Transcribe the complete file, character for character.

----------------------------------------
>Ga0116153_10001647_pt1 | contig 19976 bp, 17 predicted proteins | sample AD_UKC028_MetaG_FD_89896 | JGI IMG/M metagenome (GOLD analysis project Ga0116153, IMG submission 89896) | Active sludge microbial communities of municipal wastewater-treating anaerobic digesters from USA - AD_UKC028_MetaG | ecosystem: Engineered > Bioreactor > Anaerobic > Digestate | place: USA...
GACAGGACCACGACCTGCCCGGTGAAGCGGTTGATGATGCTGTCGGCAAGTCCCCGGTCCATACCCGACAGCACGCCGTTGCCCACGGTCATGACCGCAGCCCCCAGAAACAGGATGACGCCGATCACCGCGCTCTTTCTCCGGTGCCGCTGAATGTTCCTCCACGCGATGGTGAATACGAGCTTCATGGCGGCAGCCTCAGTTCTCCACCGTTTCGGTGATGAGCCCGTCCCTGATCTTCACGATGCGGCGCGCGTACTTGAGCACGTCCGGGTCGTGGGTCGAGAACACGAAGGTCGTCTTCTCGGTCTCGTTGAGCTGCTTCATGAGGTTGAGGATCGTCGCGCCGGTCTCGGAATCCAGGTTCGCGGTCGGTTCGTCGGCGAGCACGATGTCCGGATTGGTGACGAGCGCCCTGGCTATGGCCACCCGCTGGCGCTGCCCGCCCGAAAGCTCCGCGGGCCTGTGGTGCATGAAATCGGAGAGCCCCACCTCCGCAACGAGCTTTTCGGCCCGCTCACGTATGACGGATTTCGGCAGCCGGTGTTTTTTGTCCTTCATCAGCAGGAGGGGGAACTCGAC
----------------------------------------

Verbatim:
>Ga0116153_10001647_pt1 | contig 19976 bp, 17 predicted proteins | sample AD_UKC028_MetaG_FD_89896 | JGI IMG/M metagenome (GOLD analysis project Ga0116153, IMG submission 89896) | Active sludge microbial communities of municipal wastewater-treating anaerobic digesters from USA - AD_UKC028_MetaG | ecosystem: Engineered > Bioreactor > Anaerobic > Digestate | place: USA...
GACAGGACCACGACCTGCCCGGTGAAGCGGTTGATGATGCTGTCGGCAAGTCCCCGGTCCATACCCGACAGCACGCCGTTGCCCACGGTCATGACCGCAGCCCCCAGAAACAGGATGACGCCGATCACCGCGCTCTTTCTCCGGTGCCGCTGAATGTTCCTCCACGCGATGGTGAATACGAGCTTCATGGCGGCAGCCTCAGTTCTCCACCGTTTCGGTGATGAGCCCGTCCCTGATCTTCACGATGCGGCGCGCGTACTTGAGCACGTCCGGGTCGTGGGTCGAGAACACGAAGGTCGTCTTCTCGGTCTCGTTGAGCTGCTTCATGAGGTTGAGGATCGTCGCGCCGGTCTCGGAATCCAGGTTCGCGGTCGGTTCGTCGGCGAGCACGATGTCCGGATTGGTGACGAGCGCCCTGGCTATGGCCACCCGCTGGCGCTGCCCGCCCGAAAGCTCCGCGGGCCTGTGGTGCATGAAATCGGAGAGCCCCACCTCCGCAACGAGCTTTTCGGCCCGCTCACGTATGACGGATTTCGGCAGCCGGTGTTTTTTGTCCTTCATCAGCAGGAGGGGGAACTCGAC